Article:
AutoCAD’s ARRAYCLASSIC command is my fault

Ever wondered why most keep-the-old-version commands in AutoCAD are called CLASSICxxx but the old version of the ARRAY command is called ARRAYCLASSIC? Why can’t Autodesk be consistent for once? Sorry, that’s actually my fault. Here’s a little history. AutoCAD Version 1.4 (1983) introduced the ARRAY command with Rectangular and Circular options. AutoCAD Version 2.5 (1986) added the Polar option and hid the Circular option (but it’s still there). AutoCAD 2005 introduced a dialog box version of the ARRAY command. The command-line version remained available via the -ARRAY command (with a leading hyphen). AutoCAD 2012 introduced many new array features, including associative, path and 3D arrays. However, the dialog box interface was removed and the old command-line interface was back. There were also a bunch of bugs and limitations with the new regime. I created and published the shareware utility ClassicArray™ to restore a familiar dialog box interface to AutoCAD’s array features. Rather than simply reproducing the old interface, I enhanced it to provide support for the new array features. I was also able to provide a workaround for some of AutoCAD’s array bugs and limitations. By producing and selling a product called ClassicArray I established that as my trademark. In AutoCAD 2012 SP1, Autodesk added the old dialog box interface back to AutoCAD and has left it in ever since. The restored interface did not support any of the new features. Calling the new/old command CLASSICARRAY would have infringed my trademark and I made sure Autodesk was aware of that fact in advance. That’s why ARRAYCLASSIC is called what it is. Anyway, my ClassicArray exists and I still think it’s usefully better than what Autodesk provides. It has been updated to 1.1.0 to install and work smoothly with all AutoCAD releases from 2012 to 2017. Existing license holders can upgrade…

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Autodesk’s social media consultant spills the beans

Ever wondered why Autodesk is putting so much emphasis on social media these days? Why AutoCAD needs Facebook and Twitter commands? It’s because Autodesk pays social media consultants lots of money to tell them about the importance of social media, and how to be social and media-ish. In this video, one of those consultants explains the process:

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Ralph Lauren – genuinely dumb or trying to be clever?

One of the blogs I read regularly is Photoshop Disasters, which recently posted a picture of a Ralph Lauren ad. In common with many fashion photos, this showed a skinny model that appeared to have been further skinnified on somebody’s computer to the point that the poor waif was ridiculously deformed. Like this: Nothing out of the ordinary there, then. Under normal circumstances it would have received a few dozen comments and scrolled off the front page in a week or so, because there is no shortage of bad image manipulation out there for the blog to snigger at. The image was reposted at Boing Boing, but it would still have been forgotten in a week. Except this time, Ralph Lauren prodded its lawyers into action and demanded the image be removed from both sites, issuing a DMCA notice. The DMCA request was spurious, as this is a clear case of fair use of an image for the purposes of criticism. Photoshop Disasters is hosted by Blogspot, which automatically complies with such requests. Boing Boing is not, and instead went on the offensive. They refused to take down the picture, instead reposting it with biting sarcasm. Read it, it’s funny. Ralph Lauren, if you’re reading this, please send me a DMCA notice too. I’m feeling left out. This led to a flurry of comments, reposts and reports all over the Internet, including here. The comments (running at over a hundred an hour right now) are almost universally mocking of Ralph Lauren, its legal team, its models and its image manipulation propensities. The criticism goes way beyond the few snipes at a mangled-body image that would have been the case if Ralph Lauren had done nothing. It has moved on to the fashion designer’s ethical standards and those of the fashion…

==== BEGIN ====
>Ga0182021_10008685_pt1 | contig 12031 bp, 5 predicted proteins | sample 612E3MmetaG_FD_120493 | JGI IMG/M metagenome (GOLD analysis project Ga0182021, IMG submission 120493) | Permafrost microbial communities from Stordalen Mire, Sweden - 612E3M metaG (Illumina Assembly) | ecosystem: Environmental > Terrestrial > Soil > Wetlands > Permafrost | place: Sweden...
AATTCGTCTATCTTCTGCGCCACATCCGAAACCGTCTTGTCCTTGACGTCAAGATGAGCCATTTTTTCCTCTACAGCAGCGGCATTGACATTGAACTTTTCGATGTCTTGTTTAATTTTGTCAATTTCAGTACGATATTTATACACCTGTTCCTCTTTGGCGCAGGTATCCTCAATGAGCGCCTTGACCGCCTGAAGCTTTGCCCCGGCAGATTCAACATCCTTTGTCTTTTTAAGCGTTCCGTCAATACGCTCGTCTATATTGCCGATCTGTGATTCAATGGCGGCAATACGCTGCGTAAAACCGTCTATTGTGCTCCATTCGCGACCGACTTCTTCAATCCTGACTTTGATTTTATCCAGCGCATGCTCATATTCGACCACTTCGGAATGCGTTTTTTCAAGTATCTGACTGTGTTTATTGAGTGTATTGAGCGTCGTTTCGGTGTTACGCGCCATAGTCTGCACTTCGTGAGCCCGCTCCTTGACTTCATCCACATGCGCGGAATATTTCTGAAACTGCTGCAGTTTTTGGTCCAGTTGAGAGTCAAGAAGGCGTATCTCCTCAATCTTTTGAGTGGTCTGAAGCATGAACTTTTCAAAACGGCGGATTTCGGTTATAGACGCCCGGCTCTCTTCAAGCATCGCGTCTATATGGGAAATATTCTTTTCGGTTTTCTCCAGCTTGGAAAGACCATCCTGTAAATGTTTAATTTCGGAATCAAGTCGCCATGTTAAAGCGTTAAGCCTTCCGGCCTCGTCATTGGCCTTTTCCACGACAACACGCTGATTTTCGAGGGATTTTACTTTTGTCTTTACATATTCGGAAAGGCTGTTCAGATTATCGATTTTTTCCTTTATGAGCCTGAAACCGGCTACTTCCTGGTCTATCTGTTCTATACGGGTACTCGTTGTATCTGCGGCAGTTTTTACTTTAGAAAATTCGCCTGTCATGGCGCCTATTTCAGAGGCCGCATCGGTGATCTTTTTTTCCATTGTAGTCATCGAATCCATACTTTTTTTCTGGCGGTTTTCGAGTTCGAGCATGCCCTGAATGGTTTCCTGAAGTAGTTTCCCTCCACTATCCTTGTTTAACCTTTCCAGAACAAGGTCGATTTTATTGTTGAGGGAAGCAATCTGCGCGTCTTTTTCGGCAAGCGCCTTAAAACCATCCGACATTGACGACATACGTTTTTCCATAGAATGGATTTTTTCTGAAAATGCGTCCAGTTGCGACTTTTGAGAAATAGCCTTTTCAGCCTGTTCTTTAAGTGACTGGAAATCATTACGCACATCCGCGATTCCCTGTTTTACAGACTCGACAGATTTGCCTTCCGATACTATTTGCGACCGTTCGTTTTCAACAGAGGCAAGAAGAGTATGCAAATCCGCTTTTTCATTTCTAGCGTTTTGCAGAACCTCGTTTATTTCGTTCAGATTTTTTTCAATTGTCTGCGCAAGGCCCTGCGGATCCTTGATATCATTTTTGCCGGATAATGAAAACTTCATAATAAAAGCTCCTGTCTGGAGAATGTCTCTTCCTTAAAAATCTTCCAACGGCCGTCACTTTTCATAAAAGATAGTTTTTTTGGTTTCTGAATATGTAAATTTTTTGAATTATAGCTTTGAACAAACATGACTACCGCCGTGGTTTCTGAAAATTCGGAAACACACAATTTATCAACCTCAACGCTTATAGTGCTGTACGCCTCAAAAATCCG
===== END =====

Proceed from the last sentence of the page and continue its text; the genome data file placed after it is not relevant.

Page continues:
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AUGI | AEC EDGE magazine published

More AUGI news, but good news this time. The first edition of the on-line magazine AUGI | AEC EDGE has been published by Extension Media. It is available in high- and low-res PDF format, plus an on-line reader. The first issue has 82 pages of almost entirely Revit articles and is very light on for advertising. That’s good in the short term for readers who prefer editorial content over advertising, but in the long term the advertising ratio will have to ramp up to ensure this publication’s ongoing survival. In the meantime, I commend the advertisers who did contribute to making this publication a reality: Contex, Advanced AEC Solutions, CADzation, Autodesk Catalog, Autodesk Seek / Revit Market and HP (although I may not be so kind to HP in future posts on this blog). I also commend Editor (and AUGI Director) Steve Stafford and his big team of volunteer writers for their efforts.

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I see no ads

I have removed the advertisements from this blog. Not because I worried about people not liking them (they were fairly unobtrusive). Not because they were slowing down the page load times (although they did, a bit). Not even because I felt that they were somehow impinging upon my editorial independence. No, I removed them because they weren’t generating any income. Not a single cent! I pretty much expected any income to be tiny, and certainly not enough to cover my fairly minor running expenses. It wasn’t tiny, it was totally absent. Experiment over.

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Bad Photoshop 4

Pathetic perspective, courtesy of the work experience person doing Clark Rubber‘s brochure images: The same background is used for another table set. The perspective doesn’t match in that one either, but it’s not as bad as this. Maybe it’s just CAD geeks who notice this sort of thing? One more to come from this brochure, and it’s the worst one of the lot!

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Bad Photoshop 1 & 2

I’ve mentioned before that I love the Photoshop Disasters blog, and I’ve also mentioned that Clark Rubber has provided me with great service. Here’s the first of a few posts that combine the two. I recently received a Clark Rubber brochure, and from the look of it (and the web site), Clark Rubber is not receiving the same kind of service from its Photoshop people that it provides to its own customers. I could fill this whole blog with disasters from that one brochure, but here are just a couple for a start. Putting aside the awful water spray, the cut-and-paste problems, the strange lighting/shadow issues, the unrealistic water edge and the rest of it, how did that picture of the kid in the pool also manage to appear on the water cannon itself (sans pool and with the toy at a different angle)? Eddies in the space-time continuum, perhaps? He probably is.* My head assplode. This magic device not only fires oversized lemons, it also emits a strangely unrealistic jet of water of significantly smaller diameter than the inside diameter of the tube. I must have one! * Joke stolen from Douglas Adams.